Tuesday, April 17, 2018

Get Ready to Vote in the August 2018 Primaries

Primary Elections
August 28, 2018
Less than 100 days from now, vote-by-mail ballots for the August 28 primary elections will be on the way to Collier voters who requested them. Early voting begins on August 18.

Between now and then, I’ll be researching the candidates and issues to help inform Collier voters. And I’ll share what I learn and how I’ll vote in a series of “Get Ready to Vote” posts in the coming weeks and months. This is the first in that series, and I'll start with the basics.

What will be on the ballot?
From the Collier Supervisor of Elections and Florida Department of State websites, I learned that these offices will be on the ballot if contested:
  • Federal Legislative: U.S. Senate and House (Districts 19 and 25)
  • State Executive: Governor, Lt. Governor, Attorney General, Chief Financial Officer, Commissioner of Agriculture
  • State Legislative: State Senate (District 28), State House (Districts 80, 105, 106)
  • State Attorney 20th Circuit, Public Defender 20th Circuit
  • Circuit Judges 20th Circuit, County Court Judges
  • County: Commissioner (District 2 and 4)
  • School Board: Member (Districts 1, 3 and 5)

What are the types of races and who gets to vote in each?
Partisan vs nonpartisan
Florida is a closed primary state, which means that only people registered with a political party can vote in that party’s primary.

In August, there will be both partisan elections, in which only registered party members can vote, and nonpartisan elections, in which all registered voters, regardless of party, can vote.

However, if all the candidates for an office have the same party affiliation and the winner of the primary election will not face any opposition in the general election (i.e. no write-in candidates have qualified), then all registered voters can vote for any of the candidates for that office in the primary election. This is referred to as the “write-in loophole,” and it was a major factor in the 2016 primary elections. See Editorial: Act now to get write-in loophole fix on November ballot, Treasure Coast Newspapers via Naples Daily News, 4/8/18.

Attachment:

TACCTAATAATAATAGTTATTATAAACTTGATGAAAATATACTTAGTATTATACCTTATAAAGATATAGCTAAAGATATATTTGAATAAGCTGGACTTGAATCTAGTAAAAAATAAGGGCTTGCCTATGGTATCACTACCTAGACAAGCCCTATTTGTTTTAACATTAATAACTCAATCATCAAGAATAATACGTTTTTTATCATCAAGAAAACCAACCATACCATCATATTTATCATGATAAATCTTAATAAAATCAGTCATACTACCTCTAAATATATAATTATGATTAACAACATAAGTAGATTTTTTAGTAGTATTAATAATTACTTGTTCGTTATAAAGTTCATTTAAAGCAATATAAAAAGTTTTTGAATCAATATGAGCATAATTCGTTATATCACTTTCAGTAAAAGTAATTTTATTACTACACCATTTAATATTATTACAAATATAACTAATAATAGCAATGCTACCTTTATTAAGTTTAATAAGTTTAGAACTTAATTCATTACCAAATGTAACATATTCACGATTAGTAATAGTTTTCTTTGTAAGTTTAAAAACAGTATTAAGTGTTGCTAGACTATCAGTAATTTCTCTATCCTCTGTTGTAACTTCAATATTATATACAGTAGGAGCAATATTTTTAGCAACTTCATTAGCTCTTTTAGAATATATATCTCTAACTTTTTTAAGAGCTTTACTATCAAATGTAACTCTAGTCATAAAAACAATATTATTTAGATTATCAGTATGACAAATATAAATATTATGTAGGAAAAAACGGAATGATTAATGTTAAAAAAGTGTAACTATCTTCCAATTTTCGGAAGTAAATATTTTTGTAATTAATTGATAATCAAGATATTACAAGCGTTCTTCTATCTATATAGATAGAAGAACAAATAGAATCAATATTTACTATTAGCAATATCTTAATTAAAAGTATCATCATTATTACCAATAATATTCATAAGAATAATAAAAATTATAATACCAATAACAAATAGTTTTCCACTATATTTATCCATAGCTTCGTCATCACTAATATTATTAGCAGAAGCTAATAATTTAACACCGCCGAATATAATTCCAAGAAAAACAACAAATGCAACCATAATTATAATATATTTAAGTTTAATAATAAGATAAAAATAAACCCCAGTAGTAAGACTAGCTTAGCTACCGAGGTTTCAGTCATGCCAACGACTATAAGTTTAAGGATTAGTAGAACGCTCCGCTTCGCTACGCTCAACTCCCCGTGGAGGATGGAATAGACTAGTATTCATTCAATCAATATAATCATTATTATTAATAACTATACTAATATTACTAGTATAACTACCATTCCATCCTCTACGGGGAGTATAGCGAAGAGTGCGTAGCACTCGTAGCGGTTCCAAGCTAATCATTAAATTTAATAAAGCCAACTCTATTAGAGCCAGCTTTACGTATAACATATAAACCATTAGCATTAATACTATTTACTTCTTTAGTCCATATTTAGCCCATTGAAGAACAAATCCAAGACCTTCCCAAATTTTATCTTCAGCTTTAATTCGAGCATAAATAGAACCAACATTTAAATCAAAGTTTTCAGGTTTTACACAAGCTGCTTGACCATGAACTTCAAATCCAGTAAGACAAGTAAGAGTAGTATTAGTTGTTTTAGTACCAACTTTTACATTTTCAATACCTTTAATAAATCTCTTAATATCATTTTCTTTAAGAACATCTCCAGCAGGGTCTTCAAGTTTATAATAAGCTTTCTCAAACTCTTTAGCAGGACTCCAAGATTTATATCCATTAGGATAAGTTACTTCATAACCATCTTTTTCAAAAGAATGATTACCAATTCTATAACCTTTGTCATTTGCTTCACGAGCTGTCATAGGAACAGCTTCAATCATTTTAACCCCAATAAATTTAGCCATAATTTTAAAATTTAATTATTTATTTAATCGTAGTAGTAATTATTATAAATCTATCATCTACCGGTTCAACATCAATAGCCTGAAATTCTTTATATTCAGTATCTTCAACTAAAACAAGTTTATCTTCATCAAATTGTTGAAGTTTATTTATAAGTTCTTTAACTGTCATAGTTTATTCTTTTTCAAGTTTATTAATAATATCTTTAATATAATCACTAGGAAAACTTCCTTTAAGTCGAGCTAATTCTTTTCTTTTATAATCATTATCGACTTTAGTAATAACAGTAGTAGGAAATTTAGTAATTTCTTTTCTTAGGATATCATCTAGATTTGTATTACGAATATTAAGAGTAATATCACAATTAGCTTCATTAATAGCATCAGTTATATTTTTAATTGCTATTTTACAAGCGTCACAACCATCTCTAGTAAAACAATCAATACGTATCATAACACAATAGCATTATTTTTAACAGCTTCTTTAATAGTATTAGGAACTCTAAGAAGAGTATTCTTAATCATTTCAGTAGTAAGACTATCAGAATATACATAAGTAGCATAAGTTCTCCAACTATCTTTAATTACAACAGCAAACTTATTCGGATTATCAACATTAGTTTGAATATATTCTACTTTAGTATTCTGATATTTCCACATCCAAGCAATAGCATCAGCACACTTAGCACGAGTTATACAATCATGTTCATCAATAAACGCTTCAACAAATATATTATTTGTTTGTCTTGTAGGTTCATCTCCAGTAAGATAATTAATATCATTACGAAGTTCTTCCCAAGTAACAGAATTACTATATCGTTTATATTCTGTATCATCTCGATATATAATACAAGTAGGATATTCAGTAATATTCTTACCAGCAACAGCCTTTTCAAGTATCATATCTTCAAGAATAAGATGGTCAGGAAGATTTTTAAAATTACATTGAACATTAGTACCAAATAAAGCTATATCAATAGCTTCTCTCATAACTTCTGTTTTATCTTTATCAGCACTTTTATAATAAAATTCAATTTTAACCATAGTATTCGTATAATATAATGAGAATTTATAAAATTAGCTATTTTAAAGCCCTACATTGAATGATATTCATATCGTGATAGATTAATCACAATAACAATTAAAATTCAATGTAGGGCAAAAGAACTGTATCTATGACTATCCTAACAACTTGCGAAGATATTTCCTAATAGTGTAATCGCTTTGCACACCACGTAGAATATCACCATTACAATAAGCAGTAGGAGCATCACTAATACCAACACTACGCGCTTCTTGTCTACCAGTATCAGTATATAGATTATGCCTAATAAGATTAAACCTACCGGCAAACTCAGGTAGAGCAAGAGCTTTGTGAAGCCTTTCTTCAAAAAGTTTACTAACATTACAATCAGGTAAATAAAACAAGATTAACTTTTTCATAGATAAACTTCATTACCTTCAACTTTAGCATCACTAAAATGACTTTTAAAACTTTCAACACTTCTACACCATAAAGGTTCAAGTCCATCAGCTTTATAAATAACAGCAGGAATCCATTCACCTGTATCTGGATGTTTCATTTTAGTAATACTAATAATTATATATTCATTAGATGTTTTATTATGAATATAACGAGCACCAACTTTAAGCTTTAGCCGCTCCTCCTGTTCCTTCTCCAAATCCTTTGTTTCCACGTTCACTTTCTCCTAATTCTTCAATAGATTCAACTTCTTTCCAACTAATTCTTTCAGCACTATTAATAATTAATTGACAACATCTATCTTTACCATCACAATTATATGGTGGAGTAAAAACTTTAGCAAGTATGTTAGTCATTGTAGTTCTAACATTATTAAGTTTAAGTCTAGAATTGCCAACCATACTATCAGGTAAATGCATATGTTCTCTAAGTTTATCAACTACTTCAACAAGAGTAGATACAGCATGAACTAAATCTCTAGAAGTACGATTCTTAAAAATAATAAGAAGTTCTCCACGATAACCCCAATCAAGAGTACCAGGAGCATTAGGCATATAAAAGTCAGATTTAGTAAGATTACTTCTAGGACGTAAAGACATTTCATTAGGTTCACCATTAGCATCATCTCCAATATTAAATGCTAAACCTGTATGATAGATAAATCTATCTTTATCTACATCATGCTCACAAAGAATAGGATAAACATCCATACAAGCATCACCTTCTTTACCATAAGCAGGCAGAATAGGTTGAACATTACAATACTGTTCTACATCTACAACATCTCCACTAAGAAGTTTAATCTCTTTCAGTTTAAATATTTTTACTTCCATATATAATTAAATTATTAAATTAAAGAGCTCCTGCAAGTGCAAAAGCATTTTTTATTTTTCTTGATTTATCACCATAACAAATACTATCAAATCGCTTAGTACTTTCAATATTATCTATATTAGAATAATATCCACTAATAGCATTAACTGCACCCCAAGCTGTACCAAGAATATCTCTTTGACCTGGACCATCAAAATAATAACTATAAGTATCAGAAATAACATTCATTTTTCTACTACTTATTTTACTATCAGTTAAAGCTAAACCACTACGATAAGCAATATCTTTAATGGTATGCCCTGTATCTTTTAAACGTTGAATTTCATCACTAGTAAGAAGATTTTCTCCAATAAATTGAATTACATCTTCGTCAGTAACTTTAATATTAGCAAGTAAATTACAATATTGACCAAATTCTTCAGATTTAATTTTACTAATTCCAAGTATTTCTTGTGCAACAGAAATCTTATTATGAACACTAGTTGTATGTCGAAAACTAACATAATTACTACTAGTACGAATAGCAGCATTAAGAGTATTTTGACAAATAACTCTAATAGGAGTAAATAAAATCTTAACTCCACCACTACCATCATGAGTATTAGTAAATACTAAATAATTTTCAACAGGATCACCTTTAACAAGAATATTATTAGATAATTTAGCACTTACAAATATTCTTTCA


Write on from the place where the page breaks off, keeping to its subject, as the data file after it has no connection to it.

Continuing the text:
At-large vs single-district
In addition, there will be both at-large elections, in which all registered voters can vote regardless of where in the county they live, and single-district elections, in which only those who live in the district can vote. Your district information is printed on your voter registration card, or call or email the Supervisor of Elections office: (239) 252-VOTE (8683) or SupervisorofElections@colliergov.net.

Here is a summary of those distinctions for Collier voters’ August elections:



Things to do right now
  • Request a vote-by-mail (VBM) ballot if you won’t be in town to vote in person or if you simply prefer the time savings of voting from home, as I do. Do it online by answering a few questions and then printing out, signing and mailing in a form, or by requesting a paper form to fill out from the Supervisor of Elections office: (239) 252-VOTE (8683). or SupervisorofElections@colliergov.net. The postal service will not forward vote-by-mail ballots, even if you’re arranged for mail forwarding. You MUST give the Supervisor of Elections the address to which your ballot should be mailed.
  • Check the status of your VBM ballot if you’ve already requested one. Confirm it online or by phone (239–252-VOTE) (8683). For me, the website shows:


  • Review your voter registration information and make any needed changes. Do it online or by calling the Supervisor of Elections office: (239) 252-VOTE (8683). Make sure they have your current address and the party affiliation of the primary you want to vote in. If the signature on file might not match your current signature, consider updating it. I update mine every few years.

That’s it for now. I look forward to becoming a more informed voter and sharing what I learn. It’s in all of our best interests to participate in an informed way in the election process and to take full advantage of our right to vote. After all, democracy is not a spectator sport.

Note: As published 4/16/18, we wrote that all judicial elections were nonpartisan. Updated 04/17/18:  State Attorney and Public Defender elections are partisan, Circuit and County Court Judges are nonpartisan.

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